Paws for Prevention: Neutering facts and advice

This Spay Awareness Month, the CDCH team shares their advice about neutering your furry friends.

What is neutering?

Neutering your animal can help prevent illnesses and some unwanted behaviours. Here’s everything you need to know about neutering and its benefits for you and your furry friend.

Castration is the general term used to describe the surgical removal of a male animals’ testes, under general anaesthesia.


Spaying refers to the surgical removal of a female animals’ ovaries and or uterus under general anaesthesia.

To see if your dog or cat is ready to be neutered, we suggest booking in with your veterinary surgeon or veterinary nurse for a pre-neutering health check

Reasons to consider neutering

  • Population control: To prevent unwanted and unnecessary breeding
  • Disease prevention: Neutering males and females can significantly reduce the risk of certain diseases and cancers developing
  • Preventing undesirable behaviours: Certain behaviours such as scent marking and aggressive traits may be reduced or prevented entirely through neutering at the appropriate age. 

We recommend seeking veterinary advice if you are concerned about the impact neutering will have on any behavioural traits in your animal. All options should be carefully considered and discussed so you can make the right decision for your companion.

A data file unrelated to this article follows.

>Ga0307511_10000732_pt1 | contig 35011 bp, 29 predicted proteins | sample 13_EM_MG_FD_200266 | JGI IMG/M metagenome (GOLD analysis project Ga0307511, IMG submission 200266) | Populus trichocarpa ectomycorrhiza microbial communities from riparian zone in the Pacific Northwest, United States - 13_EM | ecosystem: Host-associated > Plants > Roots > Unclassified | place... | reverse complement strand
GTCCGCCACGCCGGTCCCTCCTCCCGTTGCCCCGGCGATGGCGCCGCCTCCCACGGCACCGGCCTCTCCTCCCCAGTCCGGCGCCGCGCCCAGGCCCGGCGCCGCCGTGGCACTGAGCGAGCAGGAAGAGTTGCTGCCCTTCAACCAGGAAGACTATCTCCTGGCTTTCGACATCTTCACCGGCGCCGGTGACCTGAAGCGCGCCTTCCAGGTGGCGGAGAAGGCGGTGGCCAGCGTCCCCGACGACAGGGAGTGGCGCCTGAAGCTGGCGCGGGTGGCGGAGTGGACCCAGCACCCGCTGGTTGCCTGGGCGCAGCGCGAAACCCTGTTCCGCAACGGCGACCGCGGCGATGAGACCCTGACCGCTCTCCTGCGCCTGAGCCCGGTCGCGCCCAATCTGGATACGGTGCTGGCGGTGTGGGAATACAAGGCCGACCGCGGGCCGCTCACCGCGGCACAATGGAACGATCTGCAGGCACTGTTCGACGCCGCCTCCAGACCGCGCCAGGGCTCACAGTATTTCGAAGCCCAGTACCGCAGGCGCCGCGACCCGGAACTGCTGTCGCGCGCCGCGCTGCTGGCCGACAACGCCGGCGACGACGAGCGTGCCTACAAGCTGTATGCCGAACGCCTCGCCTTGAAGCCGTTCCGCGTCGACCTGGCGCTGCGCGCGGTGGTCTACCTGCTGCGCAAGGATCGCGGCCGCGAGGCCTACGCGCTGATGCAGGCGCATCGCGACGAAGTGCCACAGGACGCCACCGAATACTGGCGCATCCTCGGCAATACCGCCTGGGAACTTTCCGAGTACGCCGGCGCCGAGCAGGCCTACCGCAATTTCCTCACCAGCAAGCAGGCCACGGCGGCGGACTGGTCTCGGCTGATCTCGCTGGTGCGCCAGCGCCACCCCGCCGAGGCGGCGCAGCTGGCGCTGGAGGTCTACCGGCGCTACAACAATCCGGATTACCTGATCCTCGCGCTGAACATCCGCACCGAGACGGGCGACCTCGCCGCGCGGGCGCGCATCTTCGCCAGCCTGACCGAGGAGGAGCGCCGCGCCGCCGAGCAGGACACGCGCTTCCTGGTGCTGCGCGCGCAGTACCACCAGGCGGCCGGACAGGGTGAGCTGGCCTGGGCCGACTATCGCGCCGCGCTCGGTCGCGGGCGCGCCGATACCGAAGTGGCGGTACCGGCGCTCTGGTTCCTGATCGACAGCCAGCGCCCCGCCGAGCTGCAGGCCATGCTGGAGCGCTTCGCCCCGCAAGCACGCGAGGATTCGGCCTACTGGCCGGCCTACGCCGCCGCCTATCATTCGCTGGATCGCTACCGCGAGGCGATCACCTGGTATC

Neutering Aftercare

It’s important to follow the help and guidance provided by your vet following a neutering procedure.

  • Check surgical sites and stitches regularly to ensure there are no issues.
  • Your animal will need something to prevent them from licking or biting the wound, following surgery. You may be offered a recovery suit or a plastic or material cone.
  • Rest is key to recovery! Your vet will advise you on when you will be able to start reintroducing regular exercise to your animals’ routine, but in the days that immediately follow surgery, strict rest and toilet breaks are all that are needed.
  • Avoid allowing animals to jump on to any high furnishings such as sofas and beds. Minimise any rough play if there are multiple animals in the house and avoid them climbing any stairs whilst their wound heals.
  • You can help your companion in this time by offering them lots of comfortable resting areas and stimulating their brain. Try giving your furry friend some food puzzles and low-impact toys to reduce any excessive physical activity.
Spay blog mo

How CDCH can help

We offer a low-cost veterinary clinic for individuals in receipt of a means-tested benefit here at our rehoming centre in Cambridge, Gloucestershire. As well as our clinic, we also offer support through neutering and help voucher schemes.


Follow the link for more information on how to access our welfare schemes, to register for our services, and to see our full terms and conditions:

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